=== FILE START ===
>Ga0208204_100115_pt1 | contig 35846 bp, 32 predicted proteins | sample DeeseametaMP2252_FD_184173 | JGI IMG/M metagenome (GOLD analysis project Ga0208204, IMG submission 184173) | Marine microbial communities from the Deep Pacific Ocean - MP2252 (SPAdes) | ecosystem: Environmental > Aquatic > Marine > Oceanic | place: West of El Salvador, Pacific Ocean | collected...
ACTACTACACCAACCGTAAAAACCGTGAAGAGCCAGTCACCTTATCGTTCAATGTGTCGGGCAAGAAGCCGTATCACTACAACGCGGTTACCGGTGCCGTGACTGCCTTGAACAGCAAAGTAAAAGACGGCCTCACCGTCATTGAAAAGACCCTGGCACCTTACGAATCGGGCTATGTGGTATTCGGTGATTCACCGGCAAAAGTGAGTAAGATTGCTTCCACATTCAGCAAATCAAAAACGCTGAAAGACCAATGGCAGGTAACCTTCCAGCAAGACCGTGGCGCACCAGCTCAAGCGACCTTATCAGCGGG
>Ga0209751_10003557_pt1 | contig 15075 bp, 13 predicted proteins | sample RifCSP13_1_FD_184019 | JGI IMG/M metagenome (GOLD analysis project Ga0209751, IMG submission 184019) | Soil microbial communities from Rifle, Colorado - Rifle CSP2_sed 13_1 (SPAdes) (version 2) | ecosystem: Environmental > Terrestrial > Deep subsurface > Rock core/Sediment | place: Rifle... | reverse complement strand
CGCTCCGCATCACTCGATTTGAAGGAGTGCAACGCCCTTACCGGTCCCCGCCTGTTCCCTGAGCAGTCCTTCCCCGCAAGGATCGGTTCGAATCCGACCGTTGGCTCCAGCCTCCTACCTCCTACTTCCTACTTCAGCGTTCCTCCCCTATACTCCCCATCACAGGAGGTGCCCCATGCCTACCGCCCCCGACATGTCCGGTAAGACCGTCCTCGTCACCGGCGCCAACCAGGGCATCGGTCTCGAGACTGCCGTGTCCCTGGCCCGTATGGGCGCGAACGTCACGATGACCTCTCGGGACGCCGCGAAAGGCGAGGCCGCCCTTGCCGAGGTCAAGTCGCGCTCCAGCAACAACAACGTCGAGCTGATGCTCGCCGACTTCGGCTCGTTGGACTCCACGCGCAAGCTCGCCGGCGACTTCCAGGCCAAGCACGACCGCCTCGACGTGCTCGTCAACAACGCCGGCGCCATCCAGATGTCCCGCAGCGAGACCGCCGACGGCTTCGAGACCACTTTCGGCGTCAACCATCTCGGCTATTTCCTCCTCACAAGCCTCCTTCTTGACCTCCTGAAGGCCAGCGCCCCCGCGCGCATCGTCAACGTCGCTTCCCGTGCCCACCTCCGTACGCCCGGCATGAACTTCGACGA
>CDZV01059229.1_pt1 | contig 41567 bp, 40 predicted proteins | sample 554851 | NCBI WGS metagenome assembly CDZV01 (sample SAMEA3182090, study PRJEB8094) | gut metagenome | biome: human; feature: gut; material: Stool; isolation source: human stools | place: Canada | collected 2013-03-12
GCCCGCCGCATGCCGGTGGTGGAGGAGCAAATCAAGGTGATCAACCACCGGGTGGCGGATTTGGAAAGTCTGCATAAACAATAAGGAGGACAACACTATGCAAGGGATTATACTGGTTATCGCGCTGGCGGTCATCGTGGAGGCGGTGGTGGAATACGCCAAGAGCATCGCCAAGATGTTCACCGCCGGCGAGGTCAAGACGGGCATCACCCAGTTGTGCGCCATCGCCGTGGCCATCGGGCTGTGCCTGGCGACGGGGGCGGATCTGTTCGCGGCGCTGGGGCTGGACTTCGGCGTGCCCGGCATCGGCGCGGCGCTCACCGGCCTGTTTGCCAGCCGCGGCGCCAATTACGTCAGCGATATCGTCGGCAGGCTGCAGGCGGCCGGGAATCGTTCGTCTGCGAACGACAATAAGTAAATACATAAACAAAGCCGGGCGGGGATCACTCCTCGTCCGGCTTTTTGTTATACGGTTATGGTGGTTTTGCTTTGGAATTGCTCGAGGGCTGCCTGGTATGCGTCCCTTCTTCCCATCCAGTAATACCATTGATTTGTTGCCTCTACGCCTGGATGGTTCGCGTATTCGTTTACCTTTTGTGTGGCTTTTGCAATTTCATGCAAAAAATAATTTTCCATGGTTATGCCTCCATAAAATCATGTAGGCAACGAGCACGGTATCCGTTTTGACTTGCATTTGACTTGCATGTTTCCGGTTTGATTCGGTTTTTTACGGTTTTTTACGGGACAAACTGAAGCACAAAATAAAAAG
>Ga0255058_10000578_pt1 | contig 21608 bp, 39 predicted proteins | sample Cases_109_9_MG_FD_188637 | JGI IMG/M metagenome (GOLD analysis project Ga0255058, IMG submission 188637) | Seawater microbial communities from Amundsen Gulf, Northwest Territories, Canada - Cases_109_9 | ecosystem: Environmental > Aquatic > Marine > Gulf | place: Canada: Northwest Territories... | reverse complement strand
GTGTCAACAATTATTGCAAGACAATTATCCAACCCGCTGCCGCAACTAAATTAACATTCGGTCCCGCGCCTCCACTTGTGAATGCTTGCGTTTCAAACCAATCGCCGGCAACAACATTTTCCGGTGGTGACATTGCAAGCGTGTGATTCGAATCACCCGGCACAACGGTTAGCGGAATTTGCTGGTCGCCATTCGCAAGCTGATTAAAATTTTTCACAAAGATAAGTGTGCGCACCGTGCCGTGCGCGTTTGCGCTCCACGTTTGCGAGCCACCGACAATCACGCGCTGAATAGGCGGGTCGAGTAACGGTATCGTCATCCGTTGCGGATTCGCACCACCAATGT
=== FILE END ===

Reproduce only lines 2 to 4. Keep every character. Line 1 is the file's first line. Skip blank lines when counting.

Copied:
ACTACTACACCAACCGTAAAAACCGTGAAGAGCCAGTCACCTTATCGTTCAATGTGTCGGGCAAGAAGCCGTATCACTACAACGCGGTTACCGGTGCCGTGACTGCCTTGAACAGCAAAGTAAAAGACGGCCTCACCGTCATTGAAAAGACCCTGGCACCTTACGAATCGGGCTATGTGGTATTCGGTGATTCACCGGCAAAAGTGAGTAAGATTGCTTCCACATTCAGCAAATCAAAAACGCTGAAAGACCAATGGCAGGTAACCTTCCAGCAAGACCGTGGCGCACCAGCTCAAGCGACCTTATCAGCGGG
>Ga0209751_10003557_pt1 | contig 15075 bp, 13 predicted proteins | sample RifCSP13_1_FD_184019 | JGI IMG/M metagenome (GOLD analysis project Ga0209751, IMG submission 184019) | Soil microbial communities from Rifle, Colorado - Rifle CSP2_sed 13_1 (SPAdes) (version 2) | ecosystem: Environmental > Terrestrial > Deep subsurface > Rock core/Sediment | place: Rifle... | reverse complement strand
CGCTCCGCATCACTCGATTTGAAGGAGTGCAACGCCCTTACCGGTCCCCGCCTGTTCCCTGAGCAGTCCTTCCCCGCAAGGATCGGTTCGAATCCGACCGTTGGCTCCAGCCTCCTACCTCCTACTTCCTACTTCAGCGTTCCTCCCCTATACTCCCCATCACAGGAGGTGCCCCATGCCTACCGCCCCCGACATGTCCGGTAAGACCGTCCTCGTCACCGGCGCCAACCAGGGCATCGGTCTCGAGACTGCCGTGTCCCTGGCCCGTATGGGCGCGAACGTCACGATGACCTCTCGGGACGCCGCGAAAGGCGAGGCCGCCCTTGCCGAGGTCAAGTCGCGCTCCAGCAACAACAACGTCGAGCTGATGCTCGCCGACTTCGGCTCGTTGGACTCCACGCGCAAGCTCGCCGGCGACTTCCAGGCCAAGCACGACCGCCTCGACGTGCTCGTCAACAACGCCGGCGCCATCCAGATGTCCCGCAGCGAGACCGCCGACGGCTTCGAGACCACTTTCGGCGTCAACCATCTCGGCTATTTCCTCCTCACAAGCCTCCTTCTTGACCTCCTGAAGGCCAGCGCCCCCGCGCGCATCGTCAACGTCGCTTCCCGTGCCCACCTCCGTACGCCCGGCATGAACTTCGACGA